In the fall I had heard the call of a Mississippi Kite after the kites left for the winter and discovered a blue jay producing it. We also had a jay at Wild Bird Rescue this past year that would imitate the ringing of the phone in order to get one of the volunteers to go back into the room. When they left, he would make the ringing sound; when they came into the room, he would stop. Rather like a small child and the "uh-oh" game they all learn--dropping things off their high chair tray so we adults can retrieve them.

Saturday, February 14, 2009

Mockingbirds Beginning to Display

I posted earlier this week about the beginnings of the spring mating season. At that time, the mockingbirds were still quiet. The next afternoon I was going into Chase Bank Tower and a mockingbird flew by me and displayed in the tree in front of the building.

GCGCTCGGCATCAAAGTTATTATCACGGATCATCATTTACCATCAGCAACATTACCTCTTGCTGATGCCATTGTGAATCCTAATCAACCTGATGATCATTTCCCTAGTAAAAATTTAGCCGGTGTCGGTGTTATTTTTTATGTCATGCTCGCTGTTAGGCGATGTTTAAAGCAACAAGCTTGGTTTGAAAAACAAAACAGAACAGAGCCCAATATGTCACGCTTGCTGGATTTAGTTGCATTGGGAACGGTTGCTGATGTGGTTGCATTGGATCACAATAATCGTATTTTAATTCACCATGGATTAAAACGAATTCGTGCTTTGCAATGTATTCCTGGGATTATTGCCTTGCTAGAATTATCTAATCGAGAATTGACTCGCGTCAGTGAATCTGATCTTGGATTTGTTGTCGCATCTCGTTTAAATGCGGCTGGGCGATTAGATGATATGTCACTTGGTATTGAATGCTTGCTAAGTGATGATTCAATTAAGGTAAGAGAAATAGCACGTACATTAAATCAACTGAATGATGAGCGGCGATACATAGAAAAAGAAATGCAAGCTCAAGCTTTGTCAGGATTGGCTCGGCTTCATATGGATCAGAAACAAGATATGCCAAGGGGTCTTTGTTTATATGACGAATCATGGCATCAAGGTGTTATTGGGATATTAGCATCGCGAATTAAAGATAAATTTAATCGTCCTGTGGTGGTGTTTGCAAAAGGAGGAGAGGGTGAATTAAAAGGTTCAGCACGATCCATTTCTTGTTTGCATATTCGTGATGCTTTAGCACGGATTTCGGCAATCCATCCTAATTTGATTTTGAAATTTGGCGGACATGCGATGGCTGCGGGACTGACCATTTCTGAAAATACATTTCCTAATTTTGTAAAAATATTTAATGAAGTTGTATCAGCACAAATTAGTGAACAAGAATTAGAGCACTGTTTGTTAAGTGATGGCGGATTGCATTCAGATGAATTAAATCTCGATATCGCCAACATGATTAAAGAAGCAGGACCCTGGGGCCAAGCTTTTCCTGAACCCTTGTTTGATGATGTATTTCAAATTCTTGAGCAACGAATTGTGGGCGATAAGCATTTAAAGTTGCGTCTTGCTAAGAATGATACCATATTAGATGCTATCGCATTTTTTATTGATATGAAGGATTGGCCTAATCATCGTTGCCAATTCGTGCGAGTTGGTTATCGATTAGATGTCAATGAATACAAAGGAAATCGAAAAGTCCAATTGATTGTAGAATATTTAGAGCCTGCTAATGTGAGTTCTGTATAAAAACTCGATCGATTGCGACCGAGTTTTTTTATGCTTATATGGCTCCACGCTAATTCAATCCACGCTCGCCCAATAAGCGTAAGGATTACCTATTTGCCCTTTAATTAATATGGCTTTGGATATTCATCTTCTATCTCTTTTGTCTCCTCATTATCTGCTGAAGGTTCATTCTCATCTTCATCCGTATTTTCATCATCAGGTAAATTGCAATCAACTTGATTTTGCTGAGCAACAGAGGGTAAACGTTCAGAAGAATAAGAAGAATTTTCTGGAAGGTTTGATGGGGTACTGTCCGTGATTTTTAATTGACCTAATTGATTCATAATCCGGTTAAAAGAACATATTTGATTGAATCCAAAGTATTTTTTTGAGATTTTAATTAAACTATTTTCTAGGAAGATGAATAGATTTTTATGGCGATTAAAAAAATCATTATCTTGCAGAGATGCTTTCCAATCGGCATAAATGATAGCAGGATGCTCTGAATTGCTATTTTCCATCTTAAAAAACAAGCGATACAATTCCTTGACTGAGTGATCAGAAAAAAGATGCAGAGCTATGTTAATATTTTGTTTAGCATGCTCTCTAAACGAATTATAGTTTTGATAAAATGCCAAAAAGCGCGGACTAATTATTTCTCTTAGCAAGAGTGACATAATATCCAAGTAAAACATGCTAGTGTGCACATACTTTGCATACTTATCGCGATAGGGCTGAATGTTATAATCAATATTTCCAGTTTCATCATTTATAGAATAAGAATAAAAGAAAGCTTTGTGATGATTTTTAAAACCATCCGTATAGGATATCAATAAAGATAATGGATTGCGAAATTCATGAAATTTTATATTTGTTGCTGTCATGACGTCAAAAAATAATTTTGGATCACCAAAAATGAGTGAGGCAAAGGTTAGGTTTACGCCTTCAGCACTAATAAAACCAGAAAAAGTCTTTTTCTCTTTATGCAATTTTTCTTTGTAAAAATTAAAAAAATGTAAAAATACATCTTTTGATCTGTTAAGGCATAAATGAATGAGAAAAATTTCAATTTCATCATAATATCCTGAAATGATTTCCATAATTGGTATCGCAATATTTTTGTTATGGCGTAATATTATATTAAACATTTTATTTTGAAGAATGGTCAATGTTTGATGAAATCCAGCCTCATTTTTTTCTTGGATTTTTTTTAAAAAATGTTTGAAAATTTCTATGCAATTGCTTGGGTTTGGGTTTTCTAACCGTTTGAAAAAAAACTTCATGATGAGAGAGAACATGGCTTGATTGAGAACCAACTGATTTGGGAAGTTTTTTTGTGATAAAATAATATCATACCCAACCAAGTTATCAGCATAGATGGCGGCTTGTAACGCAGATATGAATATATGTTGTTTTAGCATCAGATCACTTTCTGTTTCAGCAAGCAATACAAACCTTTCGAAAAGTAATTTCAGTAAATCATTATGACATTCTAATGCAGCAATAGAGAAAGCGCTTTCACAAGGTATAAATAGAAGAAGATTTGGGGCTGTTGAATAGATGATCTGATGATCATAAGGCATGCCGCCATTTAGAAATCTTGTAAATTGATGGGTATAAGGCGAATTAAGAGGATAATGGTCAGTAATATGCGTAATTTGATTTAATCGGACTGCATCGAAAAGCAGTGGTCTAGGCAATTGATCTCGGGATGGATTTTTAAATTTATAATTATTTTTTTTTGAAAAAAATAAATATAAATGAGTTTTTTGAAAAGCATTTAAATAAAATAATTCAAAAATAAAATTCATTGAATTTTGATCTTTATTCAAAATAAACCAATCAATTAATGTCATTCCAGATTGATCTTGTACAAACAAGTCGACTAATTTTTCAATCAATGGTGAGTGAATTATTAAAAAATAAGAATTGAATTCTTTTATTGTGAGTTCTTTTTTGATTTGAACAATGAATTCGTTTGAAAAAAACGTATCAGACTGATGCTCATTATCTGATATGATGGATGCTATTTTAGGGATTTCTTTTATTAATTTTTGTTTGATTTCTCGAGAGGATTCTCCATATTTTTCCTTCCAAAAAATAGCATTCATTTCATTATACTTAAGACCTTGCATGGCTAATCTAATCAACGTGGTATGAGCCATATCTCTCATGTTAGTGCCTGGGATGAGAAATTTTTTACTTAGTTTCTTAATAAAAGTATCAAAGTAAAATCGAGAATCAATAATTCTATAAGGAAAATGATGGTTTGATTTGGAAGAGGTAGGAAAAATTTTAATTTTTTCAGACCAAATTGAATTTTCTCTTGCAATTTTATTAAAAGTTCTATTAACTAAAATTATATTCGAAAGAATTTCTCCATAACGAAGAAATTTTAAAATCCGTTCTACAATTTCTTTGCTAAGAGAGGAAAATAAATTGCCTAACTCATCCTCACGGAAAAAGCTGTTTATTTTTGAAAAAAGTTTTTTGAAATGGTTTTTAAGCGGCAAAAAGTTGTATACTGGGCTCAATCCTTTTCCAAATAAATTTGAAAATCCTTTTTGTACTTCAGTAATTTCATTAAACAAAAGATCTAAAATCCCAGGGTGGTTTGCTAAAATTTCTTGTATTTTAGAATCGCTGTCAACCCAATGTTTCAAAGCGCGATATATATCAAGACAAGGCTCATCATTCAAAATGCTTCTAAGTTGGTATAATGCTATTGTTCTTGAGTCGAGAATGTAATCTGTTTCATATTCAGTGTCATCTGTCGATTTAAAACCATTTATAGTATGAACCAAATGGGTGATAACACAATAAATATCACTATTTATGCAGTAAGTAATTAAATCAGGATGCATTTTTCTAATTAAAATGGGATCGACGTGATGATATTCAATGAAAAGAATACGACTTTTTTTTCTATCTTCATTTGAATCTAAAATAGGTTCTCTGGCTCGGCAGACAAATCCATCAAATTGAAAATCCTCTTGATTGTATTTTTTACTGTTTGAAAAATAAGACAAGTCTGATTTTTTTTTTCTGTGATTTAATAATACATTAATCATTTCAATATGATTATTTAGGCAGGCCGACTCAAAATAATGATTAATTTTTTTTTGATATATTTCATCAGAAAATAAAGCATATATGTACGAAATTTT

I love to listen to the mockingbirds. The males have to be exhausted by the end of the breeding season between the constant singing and displays, chasing intruders from their territory and fetching food.

Good birding!

Great Backyard Bird Count Underway

Yesterday was the first day of the GBBC. The weather was beautiful and I didn't get a chance to get out of the office. Bummer.

Today is cold, windy and we have a freezing rain watch. Figures.

I did go out for a little bit this morning when I went to Wild Bird Rescue and looked out over Lake Wichita. In a short 15-minutes, I saw well over 100 white pelicans, 20 ring-billed gulls, 2 pied-billed grebes, a bufflehead, 6 American coots, a flock of over 200 red-winged blackbirds, 5 lesser scaup, a raft of ducks on the far side I couldn't identify, a crow, a mourning dove, a great-tailed grackle, a cardinal, and a blue jay. Not bad.